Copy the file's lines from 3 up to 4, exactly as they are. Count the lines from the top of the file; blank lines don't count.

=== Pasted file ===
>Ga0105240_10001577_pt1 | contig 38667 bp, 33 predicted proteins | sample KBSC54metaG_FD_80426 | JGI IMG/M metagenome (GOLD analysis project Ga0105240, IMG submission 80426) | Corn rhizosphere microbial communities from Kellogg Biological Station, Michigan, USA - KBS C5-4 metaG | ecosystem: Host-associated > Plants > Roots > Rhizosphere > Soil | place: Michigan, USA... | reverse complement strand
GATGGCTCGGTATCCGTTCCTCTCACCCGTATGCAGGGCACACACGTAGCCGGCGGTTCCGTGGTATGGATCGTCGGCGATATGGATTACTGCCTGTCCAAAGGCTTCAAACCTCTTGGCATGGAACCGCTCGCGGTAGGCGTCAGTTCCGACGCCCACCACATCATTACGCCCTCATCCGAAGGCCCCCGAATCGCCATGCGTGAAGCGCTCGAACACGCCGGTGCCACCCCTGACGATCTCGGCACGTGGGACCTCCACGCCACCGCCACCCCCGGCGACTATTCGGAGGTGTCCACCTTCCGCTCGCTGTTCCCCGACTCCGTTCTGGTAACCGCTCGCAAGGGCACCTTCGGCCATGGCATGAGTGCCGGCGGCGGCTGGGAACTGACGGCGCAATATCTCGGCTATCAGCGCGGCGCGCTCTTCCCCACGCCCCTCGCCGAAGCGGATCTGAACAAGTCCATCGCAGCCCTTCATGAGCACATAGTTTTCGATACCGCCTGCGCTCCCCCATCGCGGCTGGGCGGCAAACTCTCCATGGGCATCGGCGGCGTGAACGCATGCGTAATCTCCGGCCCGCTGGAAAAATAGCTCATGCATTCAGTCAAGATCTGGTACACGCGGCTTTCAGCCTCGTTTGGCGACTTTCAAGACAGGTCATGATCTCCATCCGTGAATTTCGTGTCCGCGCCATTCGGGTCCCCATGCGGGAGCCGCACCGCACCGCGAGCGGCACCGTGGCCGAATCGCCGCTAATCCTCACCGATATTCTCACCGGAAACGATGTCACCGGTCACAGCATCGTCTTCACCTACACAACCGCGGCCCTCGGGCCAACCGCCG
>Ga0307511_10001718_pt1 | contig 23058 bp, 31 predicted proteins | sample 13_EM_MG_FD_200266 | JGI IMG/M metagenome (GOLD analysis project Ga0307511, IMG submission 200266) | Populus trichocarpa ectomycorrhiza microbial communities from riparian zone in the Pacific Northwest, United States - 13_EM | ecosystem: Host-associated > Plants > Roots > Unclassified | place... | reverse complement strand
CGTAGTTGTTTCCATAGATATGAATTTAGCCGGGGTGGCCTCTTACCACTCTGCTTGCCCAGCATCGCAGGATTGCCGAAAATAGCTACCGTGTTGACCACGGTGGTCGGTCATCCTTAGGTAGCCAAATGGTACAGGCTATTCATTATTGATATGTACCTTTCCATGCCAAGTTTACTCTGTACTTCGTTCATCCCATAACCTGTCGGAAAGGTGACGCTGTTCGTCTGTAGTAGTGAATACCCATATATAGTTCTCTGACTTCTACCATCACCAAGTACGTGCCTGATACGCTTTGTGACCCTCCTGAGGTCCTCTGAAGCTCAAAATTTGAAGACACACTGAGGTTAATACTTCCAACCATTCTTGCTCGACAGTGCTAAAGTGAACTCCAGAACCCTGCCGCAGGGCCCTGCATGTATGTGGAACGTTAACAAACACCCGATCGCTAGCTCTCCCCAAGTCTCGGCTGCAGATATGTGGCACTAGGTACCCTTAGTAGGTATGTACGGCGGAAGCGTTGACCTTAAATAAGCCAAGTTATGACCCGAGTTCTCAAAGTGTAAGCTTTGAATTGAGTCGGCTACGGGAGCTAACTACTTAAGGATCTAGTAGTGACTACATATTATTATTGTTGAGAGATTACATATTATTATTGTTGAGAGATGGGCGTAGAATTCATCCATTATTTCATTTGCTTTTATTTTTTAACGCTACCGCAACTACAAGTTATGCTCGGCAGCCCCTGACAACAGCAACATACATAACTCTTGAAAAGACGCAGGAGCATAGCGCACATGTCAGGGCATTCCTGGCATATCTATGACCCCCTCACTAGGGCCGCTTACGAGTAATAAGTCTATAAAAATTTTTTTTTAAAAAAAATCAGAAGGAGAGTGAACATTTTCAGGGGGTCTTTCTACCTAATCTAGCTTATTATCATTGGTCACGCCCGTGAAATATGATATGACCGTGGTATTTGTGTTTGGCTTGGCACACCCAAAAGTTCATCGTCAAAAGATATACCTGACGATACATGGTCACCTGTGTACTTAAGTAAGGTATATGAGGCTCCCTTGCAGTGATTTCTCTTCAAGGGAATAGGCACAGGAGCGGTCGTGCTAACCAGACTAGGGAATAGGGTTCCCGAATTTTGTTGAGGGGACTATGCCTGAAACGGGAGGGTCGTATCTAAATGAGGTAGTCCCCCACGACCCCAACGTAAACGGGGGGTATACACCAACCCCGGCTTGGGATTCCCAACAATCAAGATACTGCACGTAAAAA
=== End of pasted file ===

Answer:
>Ga0307511_10001718_pt1 | contig 23058 bp, 31 predicted proteins | sample 13_EM_MG_FD_200266 | JGI IMG/M metagenome (GOLD analysis project Ga0307511, IMG submission 200266) | Populus trichocarpa ectomycorrhiza microbial communities from riparian zone in the Pacific Northwest, United States - 13_EM | ecosystem: Host-associated > Plants > Roots > Unclassified | place... | reverse complement strand
CGTAGTTGTTTCCATAGATATGAATTTAGCCGGGGTGGCCTCTTACCACTCTGCTTGCCCAGCATCGCAGGATTGCCGAAAATAGCTACCGTGTTGACCACGGTGGTCGGTCATCCTTAGGTAGCCAAATGGTACAGGCTATTCATTATTGATATGTACCTTTCCATGCCAAGTTTACTCTGTACTTCGTTCATCCCATAACCTGTCGGAAAGGTGACGCTGTTCGTCTGTAGTAGTGAATACCCATATATAGTTCTCTGACTTCTACCATCACCAAGTACGTGCCTGATACGCTTTGTGACCCTCCTGAGGTCCTCTGAAGCTCAAAATTTGAAGACACACTGAGGTTAATACTTCCAACCATTCTTGCTCGACAGTGCTAAAGTGAACTCCAGAACCCTGCCGCAGGGCCCTGCATGTATGTGGAACGTTAACAAACACCCGATCGCTAGCTCTCCCCAAGTCTCGGCTGCAGATATGTGGCACTAGGTACCCTTAGTAGGTATGTACGGCGGAAGCGTTGACCTTAAATAAGCCAAGTTATGACCCGAGTTCTCAAAGTGTAAGCTTTGAATTGAGTCGGCTACGGGAGCTAACTACTTAAGGATCTAGTAGTGACTACATATTATTATTGTTGAGAGATTACATATTATTATTGTTGAGAGATGGGCGTAGAATTCATCCATTATTTCATTTGCTTTTATTTTTTAACGCTACCGCAACTACAAGTTATGCTCGGCAGCCCCTGACAACAGCAACATACATAACTCTTGAAAAGACGCAGGAGCATAGCGCACATGTCAGGGCATTCCTGGCATATCTATGACCCCCTCACTAGGGCCGCTTACGAGTAATAAGTCTATAAAAATTTTTTTTTAAAAAAAATCAGAAGGAGAGTGAACATTTTCAGGGGGTCTTTCTACCTAATCTAGCTTATTATCATTGGTCACGCCCGTGAAATATGATATGACCGTGGTATTTGTGTTTGGCTTGGCACACCCAAAAGTTCATCGTCAAAAGATATACCTGACGATACATGGTCACCTGTGTACTTAAGTAAGGTATATGAGGCTCCCTTGCAGTGATTTCTCTTCAAGGGAATAGGCACAGGAGCGGTCGTGCTAACCAGACTAGGGAATAGGGTTCCCGAATTTTGTTGAGGGGACTATGCCTGAAACGGGAGGGTCGTATCTAAATGAGGTAGTCCCCCACGACCCCAACGTAAACGGGGGGTATACACCAACCCCGGCTTGGGATTCCCAACAATCAAGATACTGCACGTAAAAA